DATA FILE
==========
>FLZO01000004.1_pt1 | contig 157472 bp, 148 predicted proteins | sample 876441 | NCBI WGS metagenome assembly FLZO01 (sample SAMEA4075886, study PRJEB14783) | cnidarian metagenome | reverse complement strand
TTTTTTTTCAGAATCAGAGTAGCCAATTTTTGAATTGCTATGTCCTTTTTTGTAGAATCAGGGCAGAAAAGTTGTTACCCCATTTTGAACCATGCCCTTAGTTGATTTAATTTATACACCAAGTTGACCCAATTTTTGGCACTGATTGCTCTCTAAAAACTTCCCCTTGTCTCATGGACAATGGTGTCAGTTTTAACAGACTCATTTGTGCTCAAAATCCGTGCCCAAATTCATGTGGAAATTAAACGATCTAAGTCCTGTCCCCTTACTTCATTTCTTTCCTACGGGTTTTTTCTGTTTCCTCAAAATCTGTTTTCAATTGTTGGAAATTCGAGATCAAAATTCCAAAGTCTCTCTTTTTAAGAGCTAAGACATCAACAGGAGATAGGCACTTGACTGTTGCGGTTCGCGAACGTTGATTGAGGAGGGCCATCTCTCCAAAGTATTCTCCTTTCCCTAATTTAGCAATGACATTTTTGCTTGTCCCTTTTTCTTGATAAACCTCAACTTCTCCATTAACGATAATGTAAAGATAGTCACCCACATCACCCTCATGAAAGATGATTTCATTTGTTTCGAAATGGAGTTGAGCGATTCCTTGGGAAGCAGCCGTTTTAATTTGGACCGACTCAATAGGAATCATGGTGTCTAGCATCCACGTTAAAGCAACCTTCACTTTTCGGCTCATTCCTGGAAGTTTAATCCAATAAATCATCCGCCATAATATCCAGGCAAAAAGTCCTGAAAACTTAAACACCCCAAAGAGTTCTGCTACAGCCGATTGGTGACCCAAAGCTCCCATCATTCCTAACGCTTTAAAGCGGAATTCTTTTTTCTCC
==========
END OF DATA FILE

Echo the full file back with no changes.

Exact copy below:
>FLZO01000004.1_pt1 | contig 157472 bp, 148 predicted proteins | sample 876441 | NCBI WGS metagenome assembly FLZO01 (sample SAMEA4075886, study PRJEB14783) | cnidarian metagenome | reverse complement strand
TTTTTTTTCAGAATCAGAGTAGCCAATTTTTGAATTGCTATGTCCTTTTTTGTAGAATCAGGGCAGAAAAGTTGTTACCCCATTTTGAACCATGCCCTTAGTTGATTTAATTTATACACCAAGTTGACCCAATTTTTGGCACTGATTGCTCTCTAAAAACTTCCCCTTGTCTCATGGACAATGGTGTCAGTTTTAACAGACTCATTTGTGCTCAAAATCCGTGCCCAAATTCATGTGGAAATTAAACGATCTAAGTCCTGTCCCCTTACTTCATTTCTTTCCTACGGGTTTTTTCTGTTTCCTCAAAATCTGTTTTCAATTGTTGGAAATTCGAGATCAAAATTCCAAAGTCTCTCTTTTTAAGAGCTAAGACATCAACAGGAGATAGGCACTTGACTGTTGCGGTTCGCGAACGTTGATTGAGGAGGGCCATCTCTCCAAAGTATTCTCCTTTCCCTAATTTAGCAATGACATTTTTGCTTGTCCCTTTTTCTTGATAAACCTCAACTTCTCCATTAACGATAATGTAAAGATAGTCACCCACATCACCCTCATGAAAGATGATTTCATTTGTTTCGAAATGGAGTTGAGCGATTCCTTGGGAAGCAGCCGTTTTAATTTGGACCGACTCAATAGGAATCATGGTGTCTAGCATCCACGTTAAAGCAACCTTCACTTTTCGGCTCATTCCTGGAAGTTTAATCCAATAAATCATCCGCCATAATATCCAGGCAAAAAGTCCTGAAAACTTAAACACCCCAAAGAGTTCTGCTACAGCCGATTGGTGACCCAAAGCTCCCATCATTCCTAACGCTTTAAAGCGGAATTCTTTTTTCTCC